Greens aren't just good for you, they're good, too

February 5, 2014 

Nutritionists tell us to eat more leafy green vegetables. There is little doubt that green vegetables are healthy and they can be quite delicious at the same time.

If your diet includes a healthy doses of spinach, collard greens or even cabbage, then you are ahead of the pack, but some green veggies are under appreciated or have earned a bad reputation that is undeserved.

Perhaps at the top of the list is kale. Kale can lower your cholesterol, lower the risk of cancer, detoxify your system, and it even has some anti-inflammatory benefits. It sounds as if this green ought to taste like cough syrup, but it is in fact delicious.

Brussels sprouts, bok choy and broccoli are also on the under-appreciated list. No matter the type of green vegetable you choose to cook, remember to buy the freshest you can get your hands on. The best place to shop for any vegetable is at your local farmers market. If that isn't an option, buy what you can get at the grocery, take it home, trim the ends and place in a shallow bowl of water. This will plump them up and revitalize them just a bit.

Central to the discussion of cooking healthy greens is whether to add a protein element. Old-time recipes always call for ham hocks, smoked ham or other pork products, but, while adding tons of flavor, it does little to keep the recipe healthy.

Other healthier options include using cubes of chicken or turkey from the deli or just reducing the amount of pork flavoring you use. Perhaps half strip of smoked bacon would be a good choice, or lean, smoked pork chops. Another option is to skip the pork completely and count on heavier seasoning, red pepper flakes come to mind, as a good choice. Dropping a whole egg into the broth to poach is another good idea.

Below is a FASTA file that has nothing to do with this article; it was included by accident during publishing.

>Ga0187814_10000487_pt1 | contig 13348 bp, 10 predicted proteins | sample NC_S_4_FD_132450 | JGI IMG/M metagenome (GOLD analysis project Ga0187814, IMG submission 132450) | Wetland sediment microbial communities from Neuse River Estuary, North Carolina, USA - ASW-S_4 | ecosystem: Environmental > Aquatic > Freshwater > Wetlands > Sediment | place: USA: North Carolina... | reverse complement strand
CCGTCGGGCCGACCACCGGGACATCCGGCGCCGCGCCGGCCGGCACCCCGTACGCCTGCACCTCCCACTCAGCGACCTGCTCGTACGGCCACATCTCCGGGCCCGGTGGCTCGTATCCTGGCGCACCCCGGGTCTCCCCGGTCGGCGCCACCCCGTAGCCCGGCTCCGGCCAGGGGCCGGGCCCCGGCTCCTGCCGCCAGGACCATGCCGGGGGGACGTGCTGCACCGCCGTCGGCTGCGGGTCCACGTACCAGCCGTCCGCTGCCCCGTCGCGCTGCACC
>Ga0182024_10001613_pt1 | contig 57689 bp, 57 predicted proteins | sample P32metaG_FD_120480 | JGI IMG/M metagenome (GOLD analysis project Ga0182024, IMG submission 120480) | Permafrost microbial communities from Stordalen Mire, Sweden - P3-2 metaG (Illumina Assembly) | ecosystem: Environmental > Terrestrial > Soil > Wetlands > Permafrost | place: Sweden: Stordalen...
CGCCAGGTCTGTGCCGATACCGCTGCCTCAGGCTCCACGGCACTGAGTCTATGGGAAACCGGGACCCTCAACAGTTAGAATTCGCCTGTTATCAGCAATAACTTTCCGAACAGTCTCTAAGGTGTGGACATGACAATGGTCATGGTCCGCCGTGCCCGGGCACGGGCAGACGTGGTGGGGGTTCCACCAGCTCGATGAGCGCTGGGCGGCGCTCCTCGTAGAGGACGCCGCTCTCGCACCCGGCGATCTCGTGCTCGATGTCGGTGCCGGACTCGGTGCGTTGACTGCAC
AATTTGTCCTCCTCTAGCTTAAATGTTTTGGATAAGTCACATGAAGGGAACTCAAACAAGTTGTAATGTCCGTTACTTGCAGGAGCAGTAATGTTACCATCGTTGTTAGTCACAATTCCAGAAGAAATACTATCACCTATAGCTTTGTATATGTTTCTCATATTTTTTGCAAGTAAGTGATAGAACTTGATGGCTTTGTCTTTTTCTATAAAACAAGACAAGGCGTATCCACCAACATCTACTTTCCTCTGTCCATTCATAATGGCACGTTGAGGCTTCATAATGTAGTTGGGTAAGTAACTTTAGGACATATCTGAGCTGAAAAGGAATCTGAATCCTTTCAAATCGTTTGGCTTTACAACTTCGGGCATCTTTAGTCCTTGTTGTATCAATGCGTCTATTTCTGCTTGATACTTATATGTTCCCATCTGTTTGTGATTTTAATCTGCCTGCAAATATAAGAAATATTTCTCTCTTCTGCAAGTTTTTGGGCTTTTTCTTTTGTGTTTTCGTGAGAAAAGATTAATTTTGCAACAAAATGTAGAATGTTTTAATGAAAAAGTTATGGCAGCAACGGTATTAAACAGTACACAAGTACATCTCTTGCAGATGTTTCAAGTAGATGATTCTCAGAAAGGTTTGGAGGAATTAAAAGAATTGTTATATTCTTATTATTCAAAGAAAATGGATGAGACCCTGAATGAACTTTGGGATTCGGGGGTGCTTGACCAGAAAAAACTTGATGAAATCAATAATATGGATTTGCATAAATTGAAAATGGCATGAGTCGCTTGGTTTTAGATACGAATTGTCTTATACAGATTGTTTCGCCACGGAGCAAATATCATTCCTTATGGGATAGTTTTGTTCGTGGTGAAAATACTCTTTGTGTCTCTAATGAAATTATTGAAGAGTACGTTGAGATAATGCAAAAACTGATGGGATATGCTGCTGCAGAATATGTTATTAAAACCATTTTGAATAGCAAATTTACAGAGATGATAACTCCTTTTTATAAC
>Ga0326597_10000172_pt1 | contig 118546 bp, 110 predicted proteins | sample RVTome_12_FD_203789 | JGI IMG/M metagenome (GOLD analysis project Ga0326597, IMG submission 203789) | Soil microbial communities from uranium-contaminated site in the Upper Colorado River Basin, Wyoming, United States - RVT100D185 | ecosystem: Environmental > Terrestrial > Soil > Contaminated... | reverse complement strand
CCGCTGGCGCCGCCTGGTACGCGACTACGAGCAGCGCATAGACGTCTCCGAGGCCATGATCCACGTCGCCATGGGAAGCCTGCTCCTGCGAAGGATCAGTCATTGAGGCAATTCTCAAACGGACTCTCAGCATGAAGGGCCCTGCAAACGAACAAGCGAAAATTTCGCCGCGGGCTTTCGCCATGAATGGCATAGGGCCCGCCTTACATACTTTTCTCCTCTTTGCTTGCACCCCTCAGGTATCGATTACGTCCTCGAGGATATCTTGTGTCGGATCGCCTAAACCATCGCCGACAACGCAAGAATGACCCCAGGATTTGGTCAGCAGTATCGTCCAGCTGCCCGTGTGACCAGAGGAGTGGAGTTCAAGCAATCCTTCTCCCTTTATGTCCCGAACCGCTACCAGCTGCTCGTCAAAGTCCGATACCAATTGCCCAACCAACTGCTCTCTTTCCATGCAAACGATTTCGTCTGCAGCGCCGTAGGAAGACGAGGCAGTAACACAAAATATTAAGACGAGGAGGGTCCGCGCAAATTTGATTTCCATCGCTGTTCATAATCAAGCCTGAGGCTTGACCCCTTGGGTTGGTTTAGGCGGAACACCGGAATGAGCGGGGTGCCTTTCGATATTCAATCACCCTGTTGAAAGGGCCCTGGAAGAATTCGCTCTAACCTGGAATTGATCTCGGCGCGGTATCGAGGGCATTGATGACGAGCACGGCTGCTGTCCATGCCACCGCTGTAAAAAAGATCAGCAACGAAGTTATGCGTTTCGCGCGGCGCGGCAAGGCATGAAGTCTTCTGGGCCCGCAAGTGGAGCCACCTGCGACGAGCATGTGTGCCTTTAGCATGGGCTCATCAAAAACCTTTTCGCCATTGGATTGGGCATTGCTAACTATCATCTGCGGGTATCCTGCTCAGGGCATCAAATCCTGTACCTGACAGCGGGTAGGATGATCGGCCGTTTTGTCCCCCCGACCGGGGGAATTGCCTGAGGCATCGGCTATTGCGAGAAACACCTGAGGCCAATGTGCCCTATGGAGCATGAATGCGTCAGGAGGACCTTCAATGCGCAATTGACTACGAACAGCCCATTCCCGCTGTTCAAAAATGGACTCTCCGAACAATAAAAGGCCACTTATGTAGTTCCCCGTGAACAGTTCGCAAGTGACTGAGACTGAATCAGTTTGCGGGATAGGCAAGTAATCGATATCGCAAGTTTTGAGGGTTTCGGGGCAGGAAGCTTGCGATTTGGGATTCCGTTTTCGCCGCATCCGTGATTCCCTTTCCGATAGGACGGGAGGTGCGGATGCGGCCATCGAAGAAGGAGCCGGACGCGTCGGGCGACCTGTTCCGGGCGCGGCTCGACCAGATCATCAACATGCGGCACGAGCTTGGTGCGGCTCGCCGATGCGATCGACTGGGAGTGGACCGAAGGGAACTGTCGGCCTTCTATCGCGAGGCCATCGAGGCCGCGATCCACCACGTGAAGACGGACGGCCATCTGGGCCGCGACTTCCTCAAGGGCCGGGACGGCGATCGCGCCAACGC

Lastly you could choose an Asian option by using fresh herbs like Thai basil or cilantro, sliced jalapeno pep

pers, lime and a little soy or hot sauce.

SIMMERED KALE SOUP

1 bunch kale

2 cups chicken stock

2-3 chopped cloves of garlic

2 tablespoons olive oil

1/4 cup rice vinegar

1 pinch red pepper flakes

1 egg per person

Sauté the garlic in the oil for 2 minutes, add the stock and bring to a simmer. Add the kale a handful at a time, stirring and wilting as you go. Simmer until tender, just 5 minutes or so, add the red pepper, vinegar and the egg. Simmer just until the egg is poached. Taste and re-season as necessary. This is quite good with Asian style noodles or a side steamed rice.

BEEF AND BROCCOLI

When prepared properly this dish is absolutely delicious and when paired with steamed jasmine rice it is close to divine.

1 pound thinly sliced sirloin

1 pound broccoli

2-3 chopped cloves of garlic

1 tablespoon cornstarch

For the marinade

1 tablespoon soy sauce

1 tablespoon Chinese rice wine

1 teaspoon cornstarch

1-2 pinches black pepper

For the sauce

1/4 cup organic chicken stock

1 teaspoon Chinese rice wine

2 tablespoons oyster sauce

1 tablespoon best quality soy sauce

Combine the marinade ingredients, add the beef and allow to sit at room temperature for 20 minutes. Next combine the ingredients for the sauce and whisk thoroughly. Simmer the broccoli in a little water until tender, 3-4 minutes. Using a wok or a good cast iron skillet, heat the oil until smoking, drain the beef and stir fry it very quickly until medium rare. Add the garlic and cook just 1 minute more. Add the sauce and the broccoli and simmer just a minute or two. Combine the cornstarch and 1 tablespoon cold water, add to the sauce and simmer again until the sauce is thick. Serve with lots of steamed rice.

BRUSSELS SPROUTS AND PANCETTA

This is a very simple recipe, but it is deceivingly good.

1 pound Brussels sprouts

4-6 ounces cubed pancetta or black pepper bacon

Olive oil as necessary

2-3 tablespoons balsamic vinegar

2 tablespoons olive oil

Salt and pepper

Preheat your oven to 400 degrees. Toss the Brussels sprouts, pancetta, olive oil and salt and pepper in a large bowl, pour into an over proof flat pan and roast for 20 to 30 minutes. When the sprouts are tender drizzle with the vinegar and olive oil, toss to coat and serve immediately.

BOK CHOY AND NOODLES

Chinese-style wheat noodles

8-10 bunches baby bok choy

4-6 Asian-style pork meatballs

2-3 cloves chopped garlic

2 cups chicken stock

1 pinch red pepper flakes

Cut the meatballs into quarters and brown in a little oil, add the garlic and cook 1 minute more. Add the stock and bring to a simmer, season with the pepper flakes. Add the noodles (use pre-packaged ramen style noodles if you like, but discard the flavor packets), cook until tender, just 2-3 minutes, and then strain from the stock. Cut the ends of the bok choy off so that the leaves are separated, add to the simmering stock and cook until tender. Add the noodles and serve immediately.

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